The reason it was called apotemnophilia is because it was first named by Dr. John Money in the late '70s. Dr. Money saw most everything as sexual deviance, and is widely known for that.

As for getting an amputation... Only a few people have been able to get amputations on the black market. A few other people put their legs in dry ice until it froze solid, or used a shotgun or a chainsaw. Still, despite these "numbers", only a very minor percentage of people with BIID are able to acquire the body we require. I know this from having been involved in the BIID community for over 15 years now, from reading all the research currently available on the topic, from talking to researchers such as McGeoch, First, Dr. Chris Ryan, and many others, and finally, by speaking to people who have managed to become amputees.

It's great that you discuss this topic, I always like when more people explore this. But hazarding theories and stating erroneous facts is not particularly useful to anyone.

Varun said...

Hey, Sorry, I wrote the previous post in a hurry. I meant to write "Somatoparaphrenia is a type of monothematic delusion" and not "Somatoparaphrenia is a type of BIID" (I wasn't thinking :D) Just to point out, BIID itself is not always accompanied by a desire to amputate the limb, although the person continues to disown it. And also, most people with BIID don't report a sexual motivation. But the paralels are strikingly similar. Both somatoparaphrenia and apotemnophilia have a left sided preponderance, and in both cases, most individuals wants amputation at a particular level. You must be aware that somatoparaphrenia is usually a result of a stroke in the right parietal cortex. In fact, Ramachandran and McGeoch themselves hypothesize that a dysfunction in the right parietal lobe may not only be the cause of somatoparaphrenia but also BIID causing an uncoupling in the body's image. Hope that clears it up.

PS: You can trust me to do my research before I write something :) I'm a scientist myself

Varun said...

PPS: Nowhere in the original post have I either a) hazarded any theory or b) posted erroneous facts

a) If you are referring to the comment I posted where I said it would be interesting to look closely at the somatosensory cortex for any kind of reorganization because the leg lies close to the genitalia on the homunculus to test the "sexual gratification hypothesis" then note that I did not cite any article saying this which indicates that it is simply a thought from my end which I or someone else would like to look into. Whether you agree or disagree or have anything to say about it is completely up to you.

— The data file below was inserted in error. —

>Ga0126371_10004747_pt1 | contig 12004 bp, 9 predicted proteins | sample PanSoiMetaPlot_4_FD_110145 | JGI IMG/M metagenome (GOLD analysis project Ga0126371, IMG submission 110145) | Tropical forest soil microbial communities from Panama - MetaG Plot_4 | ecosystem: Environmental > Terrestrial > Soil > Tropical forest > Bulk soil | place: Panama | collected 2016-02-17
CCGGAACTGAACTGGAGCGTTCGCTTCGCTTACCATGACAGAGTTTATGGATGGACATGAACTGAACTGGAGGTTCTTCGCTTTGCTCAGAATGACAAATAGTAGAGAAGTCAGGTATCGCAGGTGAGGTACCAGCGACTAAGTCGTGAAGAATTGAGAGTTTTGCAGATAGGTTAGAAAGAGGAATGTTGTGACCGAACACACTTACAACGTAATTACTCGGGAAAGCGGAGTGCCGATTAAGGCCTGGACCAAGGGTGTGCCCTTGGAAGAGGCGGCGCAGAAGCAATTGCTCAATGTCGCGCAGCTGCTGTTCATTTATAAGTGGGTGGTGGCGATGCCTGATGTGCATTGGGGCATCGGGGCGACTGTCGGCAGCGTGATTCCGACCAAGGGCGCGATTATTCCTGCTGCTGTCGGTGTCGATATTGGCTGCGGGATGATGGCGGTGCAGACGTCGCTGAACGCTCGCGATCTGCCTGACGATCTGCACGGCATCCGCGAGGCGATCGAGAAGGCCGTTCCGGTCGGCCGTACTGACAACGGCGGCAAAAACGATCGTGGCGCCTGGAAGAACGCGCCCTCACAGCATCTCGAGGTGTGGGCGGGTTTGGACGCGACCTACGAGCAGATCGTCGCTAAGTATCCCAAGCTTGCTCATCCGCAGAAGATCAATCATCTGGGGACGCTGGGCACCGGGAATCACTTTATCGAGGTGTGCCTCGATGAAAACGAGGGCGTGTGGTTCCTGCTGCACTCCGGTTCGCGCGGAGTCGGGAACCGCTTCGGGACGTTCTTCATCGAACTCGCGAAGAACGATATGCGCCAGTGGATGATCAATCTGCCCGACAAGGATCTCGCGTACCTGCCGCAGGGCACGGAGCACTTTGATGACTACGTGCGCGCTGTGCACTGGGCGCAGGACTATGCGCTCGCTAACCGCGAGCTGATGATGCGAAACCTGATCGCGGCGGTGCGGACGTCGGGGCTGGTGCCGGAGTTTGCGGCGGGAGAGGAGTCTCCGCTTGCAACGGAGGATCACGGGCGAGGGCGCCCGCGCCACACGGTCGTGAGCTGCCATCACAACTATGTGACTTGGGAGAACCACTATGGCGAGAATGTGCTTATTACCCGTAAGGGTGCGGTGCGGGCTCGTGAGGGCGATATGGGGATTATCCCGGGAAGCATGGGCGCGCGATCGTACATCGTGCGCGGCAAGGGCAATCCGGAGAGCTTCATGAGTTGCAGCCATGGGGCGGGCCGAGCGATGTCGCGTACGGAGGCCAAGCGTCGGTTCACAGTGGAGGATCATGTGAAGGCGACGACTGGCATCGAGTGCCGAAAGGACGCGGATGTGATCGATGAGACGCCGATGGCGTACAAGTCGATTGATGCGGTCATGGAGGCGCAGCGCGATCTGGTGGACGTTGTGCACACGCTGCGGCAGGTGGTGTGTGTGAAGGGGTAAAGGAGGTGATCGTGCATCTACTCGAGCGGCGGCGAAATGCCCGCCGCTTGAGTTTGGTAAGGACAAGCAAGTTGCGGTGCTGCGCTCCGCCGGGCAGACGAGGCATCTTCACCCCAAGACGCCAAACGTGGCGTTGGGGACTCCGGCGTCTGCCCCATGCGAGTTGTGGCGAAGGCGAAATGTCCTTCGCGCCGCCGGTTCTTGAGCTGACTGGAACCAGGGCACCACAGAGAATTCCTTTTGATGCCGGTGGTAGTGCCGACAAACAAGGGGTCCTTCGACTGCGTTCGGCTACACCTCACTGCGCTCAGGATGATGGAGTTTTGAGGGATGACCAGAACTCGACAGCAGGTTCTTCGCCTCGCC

Hazarding a theory that is downright ridiculous would not be useful. If I said " apotemnophilia may arise due to liver cells migrating into the stomach" or some crap like that, it really doesn't serve the purpose and I should be laughed at. In any case, if this hypothesis has already been tested and disproved, then the matter ends here, but if it has never been tested or proved, then there is no reason to discount it. Remember the age old statement on which science has survived "The absence of proof is not proof of absence"

b) The main post has not a single erroneous fact. It is only a review of what has previously been published

tangonuts said...

Although I haven't been diagnosed with BIID. I have a strong, ultra-strong desire to be a left below the knee amputee. It has in fact been a desire of mine since I was about 10 years old.

I do not know why this is other than reading journals of biological and neurological studies on the subject.

I am not completely happy with out having an amputation. I cant explain it one bit. I dont know if it is wrong, I do not know if it makes me less of a person. But what I do know is no one knows it but me and now this forum.

Will I pursue an amputation probably not. However it happens I will not even be scared to go under the knife for a second. I would actually be excited and probably put on a drama that it sucks and so forth just to make others "know" im normal. I do not believe this is a disease as so many places put it. Is it any different that being a kid and wanting to be a Pilot or knowing that you were meant to be a great basketball player? Im sure an amputation is extreme but at the end of the day what is the difference.

BTW I have ZERO sexual desire or attraction to other amputees outside of the normal range of Physical and Emotional beauty in a woman. The amputation is just another person to me with something different. Noting special.

And whats funny as I have read in some writings that there is a preference for left side amputation. I have a strong desire for LEFT below knee.

I just broke my ankle really bad on that left side, I did not have surgery though, I have an extremely high tolerance for pain. However I wonder if further pain and damage leading to more pain and damage would be a permissible reason for amputation. If so I would opt for that any day against a corrective surgery.

I guess I might be insane. You can email me if you have questions or want to offer suggestion.

Have a nice day or night Sir or Ma'am.